India has summoned the US ambassador to Delhi after comments he made over India's relations with Iran.
Mr Mulford expressed 'sincere regrets'
US Ambassador David Mulford had warned that a deal giving India US nuclear technology could collapse if India does not back a UN motion against Iran.
He was told his comments were "inappropriate and not conducive" to US-India relations, India's foreign ministry said on Thursday.
Mr Mulford earlier said his remarks were taken out of context.
The US State Department said Mr Mulford was voicing his "personal opinion".
The US is pursuing action against Iran which it suspects of trying to develop a nuclear weapons programme.
Mr Mulford told the Press Trust of India (PTI) news agency on Wednesday that the US was keen to have India's support when UN atomic watchdog, the International Atomic Energy Agency (IAEA) meets to discuss Iran.
"If [India] opposes Iran having nuclear weapons, we think they should record it in the vote."
India's failure to do so, he said, would have a "devastating" effect on US Congress members who have yet to approve the nuclear deal.
"I think the initiative will die in the Congress. Not because the administration would want it to, but the Congress will... so I think this is part of the calculation that India has to keep in mind," Mr Mulford said.
Mr Mulford also said India had not met "test of credibility" in showing a clear separation of its civilian and military nuclear programmes - a key condition of the technology-sharing deal agreed last year, the PTI said.
Mr Mulford was summoned by India's Foreign Secretary, Shyam Saran, on Thursday afternoon and told that his comments were "inappropriate and not conducive to building a strong partnership between the two democracies," a foreign ministry statement said.
India wants to use nuclear power to meet its energy needs
It said that the ambassador was informed that India's vote on any possible resolution on the Iran nuclear issue at the International Atomic Energy Agency (IAEA) would be determined by India's own judgement of the merits of the case.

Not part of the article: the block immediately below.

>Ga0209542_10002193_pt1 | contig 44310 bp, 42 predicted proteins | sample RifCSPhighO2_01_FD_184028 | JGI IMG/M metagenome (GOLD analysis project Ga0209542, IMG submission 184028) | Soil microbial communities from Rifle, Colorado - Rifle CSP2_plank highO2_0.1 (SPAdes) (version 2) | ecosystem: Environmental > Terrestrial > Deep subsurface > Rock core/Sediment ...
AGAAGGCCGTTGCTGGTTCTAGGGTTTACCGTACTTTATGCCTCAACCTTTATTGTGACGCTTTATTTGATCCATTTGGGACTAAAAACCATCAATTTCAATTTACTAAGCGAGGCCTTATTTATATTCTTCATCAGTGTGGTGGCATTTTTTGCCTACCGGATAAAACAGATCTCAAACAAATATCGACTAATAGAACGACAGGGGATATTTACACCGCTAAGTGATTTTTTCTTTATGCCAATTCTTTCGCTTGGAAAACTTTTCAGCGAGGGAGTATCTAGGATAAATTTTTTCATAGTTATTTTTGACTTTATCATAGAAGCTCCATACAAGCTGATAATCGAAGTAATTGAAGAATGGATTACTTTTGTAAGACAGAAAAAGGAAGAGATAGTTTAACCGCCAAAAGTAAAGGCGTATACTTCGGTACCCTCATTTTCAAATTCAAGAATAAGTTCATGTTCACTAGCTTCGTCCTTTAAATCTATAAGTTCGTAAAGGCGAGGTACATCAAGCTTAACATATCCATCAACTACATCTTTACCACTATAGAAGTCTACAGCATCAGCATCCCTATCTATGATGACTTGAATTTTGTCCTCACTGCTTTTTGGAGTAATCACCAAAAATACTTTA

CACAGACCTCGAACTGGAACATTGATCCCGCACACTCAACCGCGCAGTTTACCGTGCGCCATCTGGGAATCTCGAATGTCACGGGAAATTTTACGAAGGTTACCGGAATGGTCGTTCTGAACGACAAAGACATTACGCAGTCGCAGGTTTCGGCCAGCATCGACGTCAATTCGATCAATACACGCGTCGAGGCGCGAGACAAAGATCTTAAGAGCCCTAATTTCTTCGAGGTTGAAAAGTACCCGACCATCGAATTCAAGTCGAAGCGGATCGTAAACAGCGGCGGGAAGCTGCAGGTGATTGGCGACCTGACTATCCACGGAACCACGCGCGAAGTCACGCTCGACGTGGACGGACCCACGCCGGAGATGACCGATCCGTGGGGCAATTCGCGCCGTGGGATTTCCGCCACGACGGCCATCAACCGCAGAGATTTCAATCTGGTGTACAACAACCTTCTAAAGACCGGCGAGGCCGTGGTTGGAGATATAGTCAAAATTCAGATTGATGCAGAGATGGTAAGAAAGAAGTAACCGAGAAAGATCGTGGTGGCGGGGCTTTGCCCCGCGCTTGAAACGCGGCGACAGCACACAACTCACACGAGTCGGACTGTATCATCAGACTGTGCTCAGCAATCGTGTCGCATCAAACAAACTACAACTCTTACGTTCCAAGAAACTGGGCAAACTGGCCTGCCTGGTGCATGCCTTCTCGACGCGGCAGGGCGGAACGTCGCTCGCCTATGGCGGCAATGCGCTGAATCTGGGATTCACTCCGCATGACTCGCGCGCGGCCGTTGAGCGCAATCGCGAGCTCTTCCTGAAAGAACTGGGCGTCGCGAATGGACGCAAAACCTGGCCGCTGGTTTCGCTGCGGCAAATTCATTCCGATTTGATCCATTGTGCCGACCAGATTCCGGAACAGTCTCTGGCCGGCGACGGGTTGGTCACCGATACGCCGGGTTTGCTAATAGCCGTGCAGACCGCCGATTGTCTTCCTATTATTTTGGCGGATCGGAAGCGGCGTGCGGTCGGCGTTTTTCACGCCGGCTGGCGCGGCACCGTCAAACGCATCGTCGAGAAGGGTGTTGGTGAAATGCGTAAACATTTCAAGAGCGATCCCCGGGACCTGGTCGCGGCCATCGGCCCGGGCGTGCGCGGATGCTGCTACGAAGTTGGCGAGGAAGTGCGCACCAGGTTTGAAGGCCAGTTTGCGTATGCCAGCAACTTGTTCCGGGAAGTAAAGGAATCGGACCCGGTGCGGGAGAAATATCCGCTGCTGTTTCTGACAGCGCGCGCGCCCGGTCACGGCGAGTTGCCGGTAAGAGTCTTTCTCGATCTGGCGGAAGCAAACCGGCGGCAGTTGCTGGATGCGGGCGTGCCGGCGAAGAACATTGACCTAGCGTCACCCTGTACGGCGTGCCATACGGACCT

"The ambassador expressed his sincere regrets, saying that his remarks had been taken out of context," the foreign ministry statement said.
India has rejected attempts to tie its stance on Iran to the deal with the US.
Washington agreed last year to share advanced civilian nuclear technology with Delhi, lifting sanctions triggered by India's nuclear tests in 1998.
State department spokesman Sean McCormark said on Wednesday that Mr Mulford was "reflecting" the "very strongly held feelings about Iran" in the Congress about the Iran issue.
"Ultimately, how India votes on this matter is going to be a decision of the Indian government. They voted to find Iran in non-compliance the last time around and we certainly would encourage and hope that they vote for referral this time around," he said.
Mr McCormack also sought to separate the civilian nuclear deal with how India votes on the Iran issue.
"We deal with the Indian government on these two issues as separate issues. Certainly, they come up in the same conversations," he told reporters in Washington.
Correspondents say Mr McCormack's comments are a move to defuse any potential political and diplomatic row that could erupt between the two countries ahead of President George Bush's visit to India in March.
One of the key allies of the ruling Congress party-led coalition, the Communist Party of India (Marxist) has also demanded the government must clarify its stand after Mr Mulford's comments.
Mr Bush and Mr Singh agreed the nuclear deal in 2005
"These remarks raises serious apprehensions regarding the nuclear cooperation deal being negotiated with the US," the CPI(M) said in a statement.
Mr Mulford has said that his comments to the Press Trust Of India had "been taken out of context".
"Iran is a matter where we know India will vote on the basis of its own national interest," he said.
The Press Trust of India is standing by its interview.